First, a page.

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Fiat starts to put its house in order again

| Updated on: Oct 29, 2015
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Jeep will be critical to India turnaround

 Fiat remains an enigmatic case of a company that had everything going for itself in India and still managed to botch things up.

It is something that Kevin Flynn, President and Managing Director of the Indian operations, is only too aware of and is keen on changing customer perception of the brand. The recent launch of the Abarth Punto is a key part of this turnaround journey.

New strategy It is for the first time outside of Italy that Abarth has co-developed a vehicle and worked with engineers in India. From Flynn’s point of view, the challenge is to reach out to new customers and get back to the good books of those more familiar with the brand.

“There is goodwill in the market and we need to build on that. We are part of the historical landscape of India and yet we have managed to become less relevant in later times,” admitted Flynn during a recent interaction at the company’s corporate headquarters in Mumbai.

FCA India Automobiles, which encompasses Fiat and Chrysler, is now keen on stimulating customers’ interest in its cars all over again.

Moving forward, the task on hand is to launch products that “actually hit the sweet spot” in people’s minds.

“We need to get the message across that what people perceive as poor customer service is not true,” says Flynn.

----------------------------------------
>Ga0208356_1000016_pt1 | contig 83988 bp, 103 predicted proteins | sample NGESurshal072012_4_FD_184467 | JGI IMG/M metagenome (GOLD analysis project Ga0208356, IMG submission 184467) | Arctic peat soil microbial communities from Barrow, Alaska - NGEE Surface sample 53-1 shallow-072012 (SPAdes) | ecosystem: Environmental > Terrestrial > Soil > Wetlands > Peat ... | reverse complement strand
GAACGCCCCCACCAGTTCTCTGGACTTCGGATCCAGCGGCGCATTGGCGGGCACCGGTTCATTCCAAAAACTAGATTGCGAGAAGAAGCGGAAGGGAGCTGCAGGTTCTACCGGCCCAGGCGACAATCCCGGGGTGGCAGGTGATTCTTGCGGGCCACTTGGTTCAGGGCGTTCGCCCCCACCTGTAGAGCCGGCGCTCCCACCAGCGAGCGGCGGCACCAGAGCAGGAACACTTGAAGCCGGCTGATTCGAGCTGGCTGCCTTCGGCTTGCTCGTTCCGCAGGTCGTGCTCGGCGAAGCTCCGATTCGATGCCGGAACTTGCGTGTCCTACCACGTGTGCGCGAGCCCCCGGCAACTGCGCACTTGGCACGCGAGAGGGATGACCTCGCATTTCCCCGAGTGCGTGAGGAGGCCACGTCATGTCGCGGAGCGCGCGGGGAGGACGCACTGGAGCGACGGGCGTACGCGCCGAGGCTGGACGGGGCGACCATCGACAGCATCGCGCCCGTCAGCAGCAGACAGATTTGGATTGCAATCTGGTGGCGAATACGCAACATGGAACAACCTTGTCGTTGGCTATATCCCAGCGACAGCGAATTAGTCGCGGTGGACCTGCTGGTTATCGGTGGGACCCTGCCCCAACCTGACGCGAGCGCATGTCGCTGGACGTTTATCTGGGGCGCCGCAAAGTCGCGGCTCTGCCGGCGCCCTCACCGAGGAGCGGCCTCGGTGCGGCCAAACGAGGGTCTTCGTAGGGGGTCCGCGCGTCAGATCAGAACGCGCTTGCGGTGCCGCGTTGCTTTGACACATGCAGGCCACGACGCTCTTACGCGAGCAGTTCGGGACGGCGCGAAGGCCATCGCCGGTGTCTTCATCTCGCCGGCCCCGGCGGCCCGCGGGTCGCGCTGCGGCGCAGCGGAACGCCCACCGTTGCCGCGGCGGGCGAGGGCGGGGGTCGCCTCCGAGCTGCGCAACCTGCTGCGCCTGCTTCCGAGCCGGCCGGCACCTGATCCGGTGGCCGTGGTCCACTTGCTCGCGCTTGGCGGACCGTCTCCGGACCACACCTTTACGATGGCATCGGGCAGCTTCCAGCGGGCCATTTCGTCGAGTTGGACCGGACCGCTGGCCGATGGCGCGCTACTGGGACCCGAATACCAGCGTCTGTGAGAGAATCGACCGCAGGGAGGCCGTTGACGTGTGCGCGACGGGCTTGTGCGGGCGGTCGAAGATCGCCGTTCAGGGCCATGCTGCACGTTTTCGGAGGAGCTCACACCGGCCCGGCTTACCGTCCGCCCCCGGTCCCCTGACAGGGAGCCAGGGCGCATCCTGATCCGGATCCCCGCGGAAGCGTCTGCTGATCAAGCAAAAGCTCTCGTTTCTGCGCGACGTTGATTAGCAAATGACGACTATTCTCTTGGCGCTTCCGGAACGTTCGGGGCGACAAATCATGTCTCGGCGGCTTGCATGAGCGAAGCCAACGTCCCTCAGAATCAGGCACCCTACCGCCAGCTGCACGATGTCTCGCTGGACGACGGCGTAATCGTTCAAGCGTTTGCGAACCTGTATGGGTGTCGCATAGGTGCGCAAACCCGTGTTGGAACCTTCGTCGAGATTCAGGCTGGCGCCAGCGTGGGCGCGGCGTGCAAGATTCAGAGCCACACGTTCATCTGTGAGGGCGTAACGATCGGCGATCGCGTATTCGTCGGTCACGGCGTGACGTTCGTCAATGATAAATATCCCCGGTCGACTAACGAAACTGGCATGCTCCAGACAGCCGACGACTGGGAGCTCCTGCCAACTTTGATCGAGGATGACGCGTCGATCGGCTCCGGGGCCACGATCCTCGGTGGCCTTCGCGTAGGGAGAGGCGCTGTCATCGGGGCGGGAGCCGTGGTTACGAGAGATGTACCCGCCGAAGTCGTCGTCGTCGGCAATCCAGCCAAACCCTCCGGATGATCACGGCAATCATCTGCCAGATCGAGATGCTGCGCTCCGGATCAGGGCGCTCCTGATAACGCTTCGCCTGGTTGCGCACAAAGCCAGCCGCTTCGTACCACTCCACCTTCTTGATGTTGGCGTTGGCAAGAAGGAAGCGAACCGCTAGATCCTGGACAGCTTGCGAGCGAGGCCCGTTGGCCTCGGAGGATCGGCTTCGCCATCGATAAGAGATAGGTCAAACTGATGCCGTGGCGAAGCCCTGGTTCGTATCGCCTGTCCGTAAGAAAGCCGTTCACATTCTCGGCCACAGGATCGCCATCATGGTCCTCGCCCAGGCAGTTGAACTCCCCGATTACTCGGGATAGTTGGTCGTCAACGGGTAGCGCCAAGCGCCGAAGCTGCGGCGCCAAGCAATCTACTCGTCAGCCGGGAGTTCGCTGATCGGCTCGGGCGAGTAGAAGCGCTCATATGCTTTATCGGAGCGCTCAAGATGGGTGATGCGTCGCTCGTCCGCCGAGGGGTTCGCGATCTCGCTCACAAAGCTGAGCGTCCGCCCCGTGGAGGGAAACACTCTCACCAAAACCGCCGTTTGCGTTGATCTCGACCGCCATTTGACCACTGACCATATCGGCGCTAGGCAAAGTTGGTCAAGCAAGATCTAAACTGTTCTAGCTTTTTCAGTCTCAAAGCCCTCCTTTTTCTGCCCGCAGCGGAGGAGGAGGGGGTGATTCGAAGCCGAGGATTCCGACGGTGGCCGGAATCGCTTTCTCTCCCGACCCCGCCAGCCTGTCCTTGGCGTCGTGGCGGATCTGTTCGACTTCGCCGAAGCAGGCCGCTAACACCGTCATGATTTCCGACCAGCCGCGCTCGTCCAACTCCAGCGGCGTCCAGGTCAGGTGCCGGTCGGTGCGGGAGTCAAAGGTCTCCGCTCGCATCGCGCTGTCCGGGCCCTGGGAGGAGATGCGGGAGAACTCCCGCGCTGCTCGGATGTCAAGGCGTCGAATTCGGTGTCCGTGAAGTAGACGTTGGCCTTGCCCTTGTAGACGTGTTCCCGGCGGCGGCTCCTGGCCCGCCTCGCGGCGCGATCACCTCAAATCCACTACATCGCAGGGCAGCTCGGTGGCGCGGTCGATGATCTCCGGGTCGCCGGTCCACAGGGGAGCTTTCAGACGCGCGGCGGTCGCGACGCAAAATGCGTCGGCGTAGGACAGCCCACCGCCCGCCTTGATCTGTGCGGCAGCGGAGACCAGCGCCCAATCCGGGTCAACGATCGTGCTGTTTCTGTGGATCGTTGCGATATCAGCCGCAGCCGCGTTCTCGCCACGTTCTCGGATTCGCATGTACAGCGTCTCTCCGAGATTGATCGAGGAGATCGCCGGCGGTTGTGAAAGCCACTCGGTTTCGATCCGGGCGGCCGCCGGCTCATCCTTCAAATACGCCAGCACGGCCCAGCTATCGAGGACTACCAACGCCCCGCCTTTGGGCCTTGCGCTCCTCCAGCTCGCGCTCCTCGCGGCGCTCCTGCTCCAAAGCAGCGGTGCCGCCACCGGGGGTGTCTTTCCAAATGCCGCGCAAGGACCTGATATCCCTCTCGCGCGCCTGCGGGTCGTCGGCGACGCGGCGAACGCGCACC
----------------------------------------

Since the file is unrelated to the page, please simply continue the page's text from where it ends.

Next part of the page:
According to him, this is an interesting period for Fiat and Chrysler to come together as one organisation. The synergies between the North American and European businesses are happening at a time when it is an era of small engines and there is ready expertise on offer.

“We need to get a grip on the challenges ahead and set the roadmap for the future. This will require focused time and it has been incredibly rewarding to me on a personal level with a new country and company,” says Flynn. Quite unlike the recent past, the business plan today covers a broader spectrum of responsibility which includes being part of the Asia-Pacific team.

Fresh structures While India remains a complex and competitive market, the FCA top team knows only too well that profitability is the key driver going forward. And this is equally true for dealers who need to be incentivised to keep their operations going.

In this context, concedes Flynn, the commercial package that was given to FCA dealers (after parting ways with the Tatas nearly three years ago) “was not as robust” as it should have been. In the process, it has “tested the relationship” with the company and its network.

“Dealer profitability and satisfaction is fundamental in a market and that was fairly stretched for us when I arrived. We are now engaging more actively with them to understand the issues,” says Flynn.

Today, FCA has changed the structure of support to dealers where they are assured of a better return on investments. “We need to pull the numbers along a little bit and have reasonable internal objectives in market share and penetration,” he adds.

The next big thing is Jeep which already accounts for a substantial part of FCA’s global sales. In the process, it has ended up being the best piece of news after the Fiat, Chrysler merger. Jeep is going to be a big part of the India turnaround strategy when it is launched next year as it will ride on the huge SUV momentum prevalent now. 

Published on January 23, 2018

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